The teaser trailer for Inside Out featured Aerosmith’s “Sweet Emotion.” Recent trailers for The Peanuts Movie and Daddy’s Home use The Who’s “Baba O’Reilly” and AC/DC’s “Highway to Hell” respectively.
The “Coming Soon to a Theater Near You” part of going to a kids movie is a haven for Dad Rock. But why?
These songs have become so ingrained in the culture that they likely speak to any and all generations. The grandparents in the audience will form an attachment to the movie because they remember rocking out to those 8-tracks when they were in junior high. The parents in the audience will fondly remember those songs because they were played on the classic rock radio station they listened to in high school. And Snake People will recognize those songs because they beat their friend on that level of Rock Band. So there’s a connection point in that song to a wide range of age groups, even if they’re all primarily White Boy Music.
That doesn’t change how kind of weird it is that these songs are being seen as so inoffensive they’re used to sell a kids movie. It reminds me of “Born in the U.S.A.” or “Fortunate Son” being used at political campaign rallies when they’re songs about disillusionment with the American Dream and raging against the privileged draft dodgers, respectively. “Sweet Emotion” is about sneaking out with a girl to play Boggle and includes the declaration that she can’t pin the fact that “the rabbit done died” on the narrator. “Baba O’Reilly” is about back-breaking work and getting what’s due. “Highway to Hell” is about living a hedonistic lifestyle free of consequences.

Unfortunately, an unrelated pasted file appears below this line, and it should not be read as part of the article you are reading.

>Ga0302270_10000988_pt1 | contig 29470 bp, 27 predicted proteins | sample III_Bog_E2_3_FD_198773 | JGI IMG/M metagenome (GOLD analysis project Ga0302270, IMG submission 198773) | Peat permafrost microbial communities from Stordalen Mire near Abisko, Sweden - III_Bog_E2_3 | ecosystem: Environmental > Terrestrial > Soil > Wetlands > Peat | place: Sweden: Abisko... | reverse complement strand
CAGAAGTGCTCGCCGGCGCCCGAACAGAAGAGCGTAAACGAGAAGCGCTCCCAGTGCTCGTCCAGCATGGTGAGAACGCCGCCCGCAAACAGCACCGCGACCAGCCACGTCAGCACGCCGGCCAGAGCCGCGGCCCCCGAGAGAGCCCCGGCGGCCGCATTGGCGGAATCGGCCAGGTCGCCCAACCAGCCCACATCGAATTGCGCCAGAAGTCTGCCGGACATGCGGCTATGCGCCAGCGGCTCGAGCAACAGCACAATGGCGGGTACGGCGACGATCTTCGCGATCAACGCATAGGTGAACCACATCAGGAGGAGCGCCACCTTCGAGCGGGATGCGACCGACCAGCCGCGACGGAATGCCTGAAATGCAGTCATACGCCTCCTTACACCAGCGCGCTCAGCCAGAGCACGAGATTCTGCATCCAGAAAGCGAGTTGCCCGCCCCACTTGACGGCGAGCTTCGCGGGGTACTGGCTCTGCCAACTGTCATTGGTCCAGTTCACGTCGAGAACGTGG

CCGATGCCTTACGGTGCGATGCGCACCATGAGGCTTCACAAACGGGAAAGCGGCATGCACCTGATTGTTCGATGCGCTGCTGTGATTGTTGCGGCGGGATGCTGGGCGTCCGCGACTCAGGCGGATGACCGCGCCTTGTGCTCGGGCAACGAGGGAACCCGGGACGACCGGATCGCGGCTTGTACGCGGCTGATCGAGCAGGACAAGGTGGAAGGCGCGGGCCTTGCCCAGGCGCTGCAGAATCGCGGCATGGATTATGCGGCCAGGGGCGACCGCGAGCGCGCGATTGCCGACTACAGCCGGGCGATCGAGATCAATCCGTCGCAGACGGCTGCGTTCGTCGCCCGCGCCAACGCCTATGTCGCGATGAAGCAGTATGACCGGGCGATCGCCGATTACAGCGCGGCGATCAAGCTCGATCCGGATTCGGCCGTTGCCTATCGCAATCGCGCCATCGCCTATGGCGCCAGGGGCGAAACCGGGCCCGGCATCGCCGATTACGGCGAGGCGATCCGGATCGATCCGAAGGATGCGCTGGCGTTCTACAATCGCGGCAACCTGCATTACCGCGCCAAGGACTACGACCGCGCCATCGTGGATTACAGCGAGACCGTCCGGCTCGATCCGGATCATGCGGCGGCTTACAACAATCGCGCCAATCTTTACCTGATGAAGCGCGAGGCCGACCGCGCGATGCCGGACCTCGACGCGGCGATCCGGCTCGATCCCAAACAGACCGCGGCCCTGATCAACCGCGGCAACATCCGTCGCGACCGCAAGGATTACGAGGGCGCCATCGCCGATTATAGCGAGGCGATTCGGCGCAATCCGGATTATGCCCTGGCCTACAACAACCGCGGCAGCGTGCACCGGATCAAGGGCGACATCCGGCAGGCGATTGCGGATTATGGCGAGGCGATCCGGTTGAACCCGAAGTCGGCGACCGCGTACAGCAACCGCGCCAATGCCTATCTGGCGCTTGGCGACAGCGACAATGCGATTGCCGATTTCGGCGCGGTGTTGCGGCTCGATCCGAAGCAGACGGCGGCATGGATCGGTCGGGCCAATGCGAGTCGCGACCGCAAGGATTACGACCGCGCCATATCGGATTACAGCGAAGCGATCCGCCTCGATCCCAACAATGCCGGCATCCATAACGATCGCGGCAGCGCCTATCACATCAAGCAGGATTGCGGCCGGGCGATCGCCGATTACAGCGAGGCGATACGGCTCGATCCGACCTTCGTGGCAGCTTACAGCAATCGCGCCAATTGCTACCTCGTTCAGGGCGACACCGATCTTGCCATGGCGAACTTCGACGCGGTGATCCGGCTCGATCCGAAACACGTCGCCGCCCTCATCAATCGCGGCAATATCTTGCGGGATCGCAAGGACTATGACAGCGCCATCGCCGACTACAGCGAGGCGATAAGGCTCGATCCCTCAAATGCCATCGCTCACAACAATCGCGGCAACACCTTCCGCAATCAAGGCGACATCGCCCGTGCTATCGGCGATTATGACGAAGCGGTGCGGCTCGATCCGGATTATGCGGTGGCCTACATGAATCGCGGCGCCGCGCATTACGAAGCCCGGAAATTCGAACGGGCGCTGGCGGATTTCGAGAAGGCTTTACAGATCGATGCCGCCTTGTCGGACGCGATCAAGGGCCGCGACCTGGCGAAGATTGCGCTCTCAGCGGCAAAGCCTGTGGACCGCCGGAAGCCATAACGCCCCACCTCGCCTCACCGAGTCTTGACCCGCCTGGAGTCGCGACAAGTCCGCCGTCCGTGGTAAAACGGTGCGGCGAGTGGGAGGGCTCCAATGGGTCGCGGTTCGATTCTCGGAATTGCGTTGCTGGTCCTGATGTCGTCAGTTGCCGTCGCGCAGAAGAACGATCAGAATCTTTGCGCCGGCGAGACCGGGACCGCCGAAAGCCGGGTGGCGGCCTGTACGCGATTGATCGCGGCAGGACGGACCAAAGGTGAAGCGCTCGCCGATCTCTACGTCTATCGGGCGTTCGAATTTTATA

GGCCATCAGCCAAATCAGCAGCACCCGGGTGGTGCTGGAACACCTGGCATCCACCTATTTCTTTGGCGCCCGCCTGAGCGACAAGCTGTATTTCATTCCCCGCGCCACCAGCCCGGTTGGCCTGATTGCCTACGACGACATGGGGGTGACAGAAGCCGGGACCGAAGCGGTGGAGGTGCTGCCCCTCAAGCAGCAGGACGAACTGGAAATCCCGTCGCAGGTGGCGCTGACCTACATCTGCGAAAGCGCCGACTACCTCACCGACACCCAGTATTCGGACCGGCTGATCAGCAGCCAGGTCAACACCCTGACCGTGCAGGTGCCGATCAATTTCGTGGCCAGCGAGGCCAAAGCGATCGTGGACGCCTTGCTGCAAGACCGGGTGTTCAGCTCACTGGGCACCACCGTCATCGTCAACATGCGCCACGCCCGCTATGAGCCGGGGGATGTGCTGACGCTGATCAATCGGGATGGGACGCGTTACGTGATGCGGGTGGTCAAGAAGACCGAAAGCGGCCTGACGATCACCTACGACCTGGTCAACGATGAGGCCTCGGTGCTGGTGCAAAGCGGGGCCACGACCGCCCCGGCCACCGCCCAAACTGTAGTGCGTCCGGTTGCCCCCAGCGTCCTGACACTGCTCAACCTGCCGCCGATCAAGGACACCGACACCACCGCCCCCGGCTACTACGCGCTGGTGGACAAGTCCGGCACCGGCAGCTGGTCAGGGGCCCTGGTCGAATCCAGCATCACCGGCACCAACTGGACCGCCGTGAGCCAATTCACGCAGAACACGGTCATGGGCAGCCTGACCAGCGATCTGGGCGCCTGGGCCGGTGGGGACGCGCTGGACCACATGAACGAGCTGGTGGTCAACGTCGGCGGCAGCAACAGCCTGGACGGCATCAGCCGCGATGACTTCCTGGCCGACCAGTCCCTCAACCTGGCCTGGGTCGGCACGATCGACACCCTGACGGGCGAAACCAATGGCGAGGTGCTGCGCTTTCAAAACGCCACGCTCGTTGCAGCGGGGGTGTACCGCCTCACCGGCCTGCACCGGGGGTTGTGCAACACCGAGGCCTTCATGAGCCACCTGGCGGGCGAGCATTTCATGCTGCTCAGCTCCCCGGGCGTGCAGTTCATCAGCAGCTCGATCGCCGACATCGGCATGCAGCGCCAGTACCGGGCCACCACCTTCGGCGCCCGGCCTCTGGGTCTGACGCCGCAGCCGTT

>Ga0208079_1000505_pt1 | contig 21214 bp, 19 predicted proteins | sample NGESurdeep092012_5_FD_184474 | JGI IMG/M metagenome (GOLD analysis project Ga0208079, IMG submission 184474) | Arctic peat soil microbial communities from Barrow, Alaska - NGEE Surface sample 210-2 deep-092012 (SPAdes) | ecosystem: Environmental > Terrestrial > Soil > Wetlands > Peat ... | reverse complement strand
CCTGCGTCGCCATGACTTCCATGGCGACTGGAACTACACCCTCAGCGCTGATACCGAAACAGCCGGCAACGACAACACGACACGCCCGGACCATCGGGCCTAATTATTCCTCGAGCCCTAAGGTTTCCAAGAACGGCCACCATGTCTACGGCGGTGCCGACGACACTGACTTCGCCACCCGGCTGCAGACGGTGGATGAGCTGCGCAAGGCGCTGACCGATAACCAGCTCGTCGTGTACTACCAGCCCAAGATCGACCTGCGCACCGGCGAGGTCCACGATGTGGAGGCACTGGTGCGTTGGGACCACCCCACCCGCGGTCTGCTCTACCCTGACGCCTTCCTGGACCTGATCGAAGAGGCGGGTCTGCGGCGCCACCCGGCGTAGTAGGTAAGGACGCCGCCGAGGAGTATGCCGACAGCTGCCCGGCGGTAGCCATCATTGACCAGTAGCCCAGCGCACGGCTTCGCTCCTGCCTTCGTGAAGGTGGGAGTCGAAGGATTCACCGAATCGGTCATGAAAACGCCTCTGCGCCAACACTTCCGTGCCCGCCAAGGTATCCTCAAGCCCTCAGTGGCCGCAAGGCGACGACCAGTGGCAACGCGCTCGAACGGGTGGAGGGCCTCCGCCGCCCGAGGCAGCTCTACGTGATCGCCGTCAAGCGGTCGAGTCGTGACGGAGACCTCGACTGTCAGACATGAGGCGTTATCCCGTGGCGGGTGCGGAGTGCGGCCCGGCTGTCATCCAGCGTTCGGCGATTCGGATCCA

These songs used to be embraced by, if not the counterculture exactly then certainly by youthful groups who were staking their independence from their parents, society or both. Now they’re being used to sell relatively inoffensive movies to a broad audience demographic.
This is likely a symptom of the people in charge at the studios being fans of this music and so looking for opportunities to work them in, regardless of how incongruous the experience may seem. But there must be some research showing this particular tactic works – or at least that it doesn’t hurt. Maybe it is just as simple as how the songs, after decades of regular rotation on radio and other media, have lost all meaning. They’ve become part of the background, detached completely from their original context and moment. So instead of being revolutionary anthems that powered generations of youth they’re not commodities that can be repurposed in a marketing machine that loves easy nostalgia.